When Covid-19 turned the entire world upside down back in March of 2020, the comic industry was not immune to that global disturbance. Books were delayed, interrupting ongoing narratives while other titles were quietly cancelled or retooled in the wake of these challenges. Children of the Atom by Vita Ayala and artists Bernard Chang, Marcelo Maiolo, Paco Medina and David Curiel feels like the X-book that was most visibly affected by these changes, making the final product that eventually hit shelves in March of 2021 likely a different comic than initially intended. It’s hard to read this collection of issues (which appears to be the entirety of this short-lived book’s run) without wondering what could have been and what was ultimately left on the cutting room floor. Generally, these publishing mishaps result in a subpar book, but even though it was short lived, Ayala ends up leaving a strong set of characters behind and some larger storylines that future writers may pick up and run with.
When it was first announced, I assumed the book would play the role of Young Avengers/Teen Titans in the new Krakoan age, with a young team of mutant sidekicks learning the ropes from their more experienced elders. What we get in these six issues is an interesting exploration of fan culture and how it fits into mutant’s current cultural climate. Our protagonists (Cherub, Cyclops-Lass, Daycrawler, Gimmick, and Marvel Guy), while presenting as mutants borrowing their costumes and power sets from existing X-Men, are not detected by Cerebro. The X-Men, looking to bring all mutants to Krakoa to experience their people’s culture are faced with a group that appears unwilling to leave their existing society.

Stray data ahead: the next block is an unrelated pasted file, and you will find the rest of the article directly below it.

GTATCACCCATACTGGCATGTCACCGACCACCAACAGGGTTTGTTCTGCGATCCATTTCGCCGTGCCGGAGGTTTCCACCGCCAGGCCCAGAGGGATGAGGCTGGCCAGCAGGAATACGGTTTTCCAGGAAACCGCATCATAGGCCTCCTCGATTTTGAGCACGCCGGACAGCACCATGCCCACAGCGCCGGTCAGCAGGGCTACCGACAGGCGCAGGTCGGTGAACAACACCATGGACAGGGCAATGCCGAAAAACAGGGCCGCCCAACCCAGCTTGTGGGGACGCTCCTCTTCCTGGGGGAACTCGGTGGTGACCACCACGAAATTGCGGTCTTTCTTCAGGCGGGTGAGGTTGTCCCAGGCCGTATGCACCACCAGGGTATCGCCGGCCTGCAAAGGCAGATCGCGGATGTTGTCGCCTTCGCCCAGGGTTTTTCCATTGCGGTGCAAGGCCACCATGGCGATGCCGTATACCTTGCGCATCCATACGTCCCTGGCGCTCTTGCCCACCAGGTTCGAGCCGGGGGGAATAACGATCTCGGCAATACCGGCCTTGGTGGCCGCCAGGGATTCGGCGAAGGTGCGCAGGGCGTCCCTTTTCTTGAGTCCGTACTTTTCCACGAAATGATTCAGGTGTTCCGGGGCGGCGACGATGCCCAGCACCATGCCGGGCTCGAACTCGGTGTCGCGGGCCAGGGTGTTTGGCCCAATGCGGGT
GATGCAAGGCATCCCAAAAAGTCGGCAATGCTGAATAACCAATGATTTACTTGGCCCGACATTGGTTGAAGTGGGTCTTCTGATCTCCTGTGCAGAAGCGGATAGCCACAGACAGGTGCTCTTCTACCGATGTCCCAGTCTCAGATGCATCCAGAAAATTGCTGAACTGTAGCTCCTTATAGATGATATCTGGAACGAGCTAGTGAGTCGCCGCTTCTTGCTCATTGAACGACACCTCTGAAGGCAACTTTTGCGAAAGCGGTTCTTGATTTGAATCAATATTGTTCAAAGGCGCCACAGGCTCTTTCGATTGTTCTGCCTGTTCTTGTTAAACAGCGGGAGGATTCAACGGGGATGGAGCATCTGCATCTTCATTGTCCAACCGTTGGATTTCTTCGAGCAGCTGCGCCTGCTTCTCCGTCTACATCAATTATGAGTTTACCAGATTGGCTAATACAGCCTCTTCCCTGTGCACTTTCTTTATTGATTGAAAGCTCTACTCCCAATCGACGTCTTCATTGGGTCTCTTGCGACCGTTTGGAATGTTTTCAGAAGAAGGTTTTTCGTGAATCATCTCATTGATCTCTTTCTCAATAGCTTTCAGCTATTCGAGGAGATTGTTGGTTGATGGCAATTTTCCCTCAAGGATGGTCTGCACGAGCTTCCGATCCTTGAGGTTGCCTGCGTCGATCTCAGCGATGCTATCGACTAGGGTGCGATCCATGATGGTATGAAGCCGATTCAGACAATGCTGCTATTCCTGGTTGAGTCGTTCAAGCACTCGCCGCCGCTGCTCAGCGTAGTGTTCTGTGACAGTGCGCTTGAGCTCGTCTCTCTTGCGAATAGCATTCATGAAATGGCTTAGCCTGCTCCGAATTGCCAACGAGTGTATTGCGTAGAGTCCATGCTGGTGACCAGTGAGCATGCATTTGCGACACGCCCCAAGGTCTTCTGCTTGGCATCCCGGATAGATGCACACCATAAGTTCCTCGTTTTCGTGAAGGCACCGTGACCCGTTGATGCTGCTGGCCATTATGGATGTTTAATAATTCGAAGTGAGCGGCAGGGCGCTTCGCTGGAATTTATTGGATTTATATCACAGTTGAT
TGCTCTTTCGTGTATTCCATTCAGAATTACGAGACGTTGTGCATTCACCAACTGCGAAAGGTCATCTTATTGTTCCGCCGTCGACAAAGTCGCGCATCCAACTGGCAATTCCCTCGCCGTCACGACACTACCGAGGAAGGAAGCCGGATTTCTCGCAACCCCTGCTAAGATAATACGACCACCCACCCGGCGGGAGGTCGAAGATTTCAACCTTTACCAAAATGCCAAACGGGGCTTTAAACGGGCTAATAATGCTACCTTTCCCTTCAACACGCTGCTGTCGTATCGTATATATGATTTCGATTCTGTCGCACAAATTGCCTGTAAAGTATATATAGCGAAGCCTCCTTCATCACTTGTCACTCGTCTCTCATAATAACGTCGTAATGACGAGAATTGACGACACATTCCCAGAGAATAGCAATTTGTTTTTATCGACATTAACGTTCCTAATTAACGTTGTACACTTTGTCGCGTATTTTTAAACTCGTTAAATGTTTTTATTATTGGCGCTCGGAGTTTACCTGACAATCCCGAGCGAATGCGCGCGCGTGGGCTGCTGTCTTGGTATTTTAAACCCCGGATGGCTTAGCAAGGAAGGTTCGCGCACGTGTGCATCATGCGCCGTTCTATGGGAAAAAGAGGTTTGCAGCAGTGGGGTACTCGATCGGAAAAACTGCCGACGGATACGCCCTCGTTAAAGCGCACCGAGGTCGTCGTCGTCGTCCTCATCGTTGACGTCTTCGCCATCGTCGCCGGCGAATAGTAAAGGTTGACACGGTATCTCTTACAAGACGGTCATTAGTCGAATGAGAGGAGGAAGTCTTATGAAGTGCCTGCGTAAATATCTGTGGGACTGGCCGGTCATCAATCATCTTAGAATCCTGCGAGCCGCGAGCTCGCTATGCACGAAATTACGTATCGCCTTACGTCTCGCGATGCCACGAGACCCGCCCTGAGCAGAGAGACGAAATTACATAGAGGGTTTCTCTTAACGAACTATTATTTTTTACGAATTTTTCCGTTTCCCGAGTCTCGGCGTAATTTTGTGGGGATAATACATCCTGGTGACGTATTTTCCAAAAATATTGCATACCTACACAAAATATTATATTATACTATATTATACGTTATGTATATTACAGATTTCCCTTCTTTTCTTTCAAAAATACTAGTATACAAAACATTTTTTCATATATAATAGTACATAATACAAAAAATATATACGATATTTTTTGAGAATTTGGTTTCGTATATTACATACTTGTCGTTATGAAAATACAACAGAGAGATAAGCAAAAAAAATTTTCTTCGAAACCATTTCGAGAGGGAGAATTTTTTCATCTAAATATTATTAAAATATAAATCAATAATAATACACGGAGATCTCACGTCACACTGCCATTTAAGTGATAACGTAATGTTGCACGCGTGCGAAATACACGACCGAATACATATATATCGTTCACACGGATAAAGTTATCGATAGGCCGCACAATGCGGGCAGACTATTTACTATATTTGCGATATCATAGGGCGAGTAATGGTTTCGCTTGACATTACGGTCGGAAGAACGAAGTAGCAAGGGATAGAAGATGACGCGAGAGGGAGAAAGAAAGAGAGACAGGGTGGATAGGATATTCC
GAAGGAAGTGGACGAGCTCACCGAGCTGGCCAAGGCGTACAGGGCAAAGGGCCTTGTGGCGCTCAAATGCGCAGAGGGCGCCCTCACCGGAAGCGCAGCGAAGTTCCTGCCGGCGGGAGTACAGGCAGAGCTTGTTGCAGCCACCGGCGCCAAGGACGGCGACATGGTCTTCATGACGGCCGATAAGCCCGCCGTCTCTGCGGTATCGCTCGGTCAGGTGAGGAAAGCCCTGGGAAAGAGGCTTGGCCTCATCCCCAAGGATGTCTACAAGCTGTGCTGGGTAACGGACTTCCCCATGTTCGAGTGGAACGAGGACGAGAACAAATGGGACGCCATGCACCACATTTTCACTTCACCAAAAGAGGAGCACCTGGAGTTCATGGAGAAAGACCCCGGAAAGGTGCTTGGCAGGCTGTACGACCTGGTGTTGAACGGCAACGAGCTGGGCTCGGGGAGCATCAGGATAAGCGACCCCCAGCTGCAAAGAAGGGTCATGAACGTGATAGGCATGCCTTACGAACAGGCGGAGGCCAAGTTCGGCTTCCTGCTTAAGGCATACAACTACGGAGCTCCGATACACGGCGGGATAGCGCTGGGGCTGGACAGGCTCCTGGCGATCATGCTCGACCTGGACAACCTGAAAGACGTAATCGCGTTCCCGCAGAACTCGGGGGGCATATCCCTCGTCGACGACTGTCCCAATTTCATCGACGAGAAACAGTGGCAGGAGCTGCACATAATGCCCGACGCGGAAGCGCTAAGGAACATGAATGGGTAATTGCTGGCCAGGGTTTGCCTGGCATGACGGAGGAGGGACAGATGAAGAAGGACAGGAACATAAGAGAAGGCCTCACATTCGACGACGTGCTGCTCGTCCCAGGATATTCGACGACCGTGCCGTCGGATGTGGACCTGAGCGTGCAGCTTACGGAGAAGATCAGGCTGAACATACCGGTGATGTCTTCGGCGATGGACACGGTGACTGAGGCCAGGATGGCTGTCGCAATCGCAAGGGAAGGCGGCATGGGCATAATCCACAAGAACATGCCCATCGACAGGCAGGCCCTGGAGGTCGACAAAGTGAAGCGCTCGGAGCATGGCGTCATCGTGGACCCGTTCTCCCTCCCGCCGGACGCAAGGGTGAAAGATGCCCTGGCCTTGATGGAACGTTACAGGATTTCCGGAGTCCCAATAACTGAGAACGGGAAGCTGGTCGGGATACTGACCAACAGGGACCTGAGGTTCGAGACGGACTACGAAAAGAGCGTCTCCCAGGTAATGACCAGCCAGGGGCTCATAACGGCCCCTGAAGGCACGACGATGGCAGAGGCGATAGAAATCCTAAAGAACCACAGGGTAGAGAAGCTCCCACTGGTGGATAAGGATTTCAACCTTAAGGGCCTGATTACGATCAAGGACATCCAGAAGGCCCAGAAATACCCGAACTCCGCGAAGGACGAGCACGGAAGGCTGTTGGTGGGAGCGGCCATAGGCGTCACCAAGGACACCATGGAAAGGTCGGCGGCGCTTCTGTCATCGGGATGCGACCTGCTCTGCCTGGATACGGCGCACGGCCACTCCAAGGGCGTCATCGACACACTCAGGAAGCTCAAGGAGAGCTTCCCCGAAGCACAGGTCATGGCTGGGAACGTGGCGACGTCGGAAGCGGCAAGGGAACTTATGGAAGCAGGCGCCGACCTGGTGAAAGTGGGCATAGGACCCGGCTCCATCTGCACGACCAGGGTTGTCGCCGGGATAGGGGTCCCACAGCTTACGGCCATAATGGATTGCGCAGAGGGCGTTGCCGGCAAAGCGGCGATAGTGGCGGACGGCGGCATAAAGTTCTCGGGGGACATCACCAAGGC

Each issue of the series focused on a specific member of this new team and was clearly laying the groundwork for future explorations into their core conflicts. With the time and attention put into establishing this cast of heroes, it would be unfortunate if they simply faded into obscurity as the X-line enters its next phase after the Inferno crossover.
Even with a change in artists between issues #2 and #3, the drawing remains consistent and satisfying. Each issue strikes a balance between effective character moments and colorful splashes of comic action. If this crop of artists doesn’t animate these characters in the future, hopefully they have a home in the X-stable, as their animated line work and blocking brings generous vitality to Ayala’s script.
Without getting into major spoilers (the book does take an interesting narrative turn in revealing this team’s background), there are questions that Vita clearly wishes to discuss when making this team fans and followers of the X-Men. The X-books during the Krakoan era seem very concerned with examining cultural appropriation within the confines of mutant/human society, with Franklin Richards being “outed” as a non-mutant and uninvited from Krakoan society, as well as the negative light the Scarlet Witch plays within Krakoan culture. It makes sense that there would be individuals who may wish to amalgamate into mutant culture and emulate elements of mutant identity they find attractive. There may be additional stories to tell engaging with those questions and how it parallels some of the cultural debates we have contemplated with in recent years.
However, Children of the Atom does not provide a clear, compelling thesis on this question. One can’t blame the creative forces behind this title; they clearly were setting these characters up for future adventures but were hastily concluded in issue #6. Yet, it feels like a missed opportunity that will hopefully be remedied with future books and storylines in the years to come.
Even though its publication was hindered by larger global forces, leaving it without a satisfying conclusion, Children of the Atom by Vita Ayala Vol. 1 is still a book worth picking up. Vita’s writing is engaging and focused on making this fresh set of characters feel real and purposeful in an already crowded field of teen superhero books, complemented by capable comic artists that help breathe physical presence into the cast. We can only hope the work put into establishing these characters and their purpose won’t be dropped by future writers in the X-stable.
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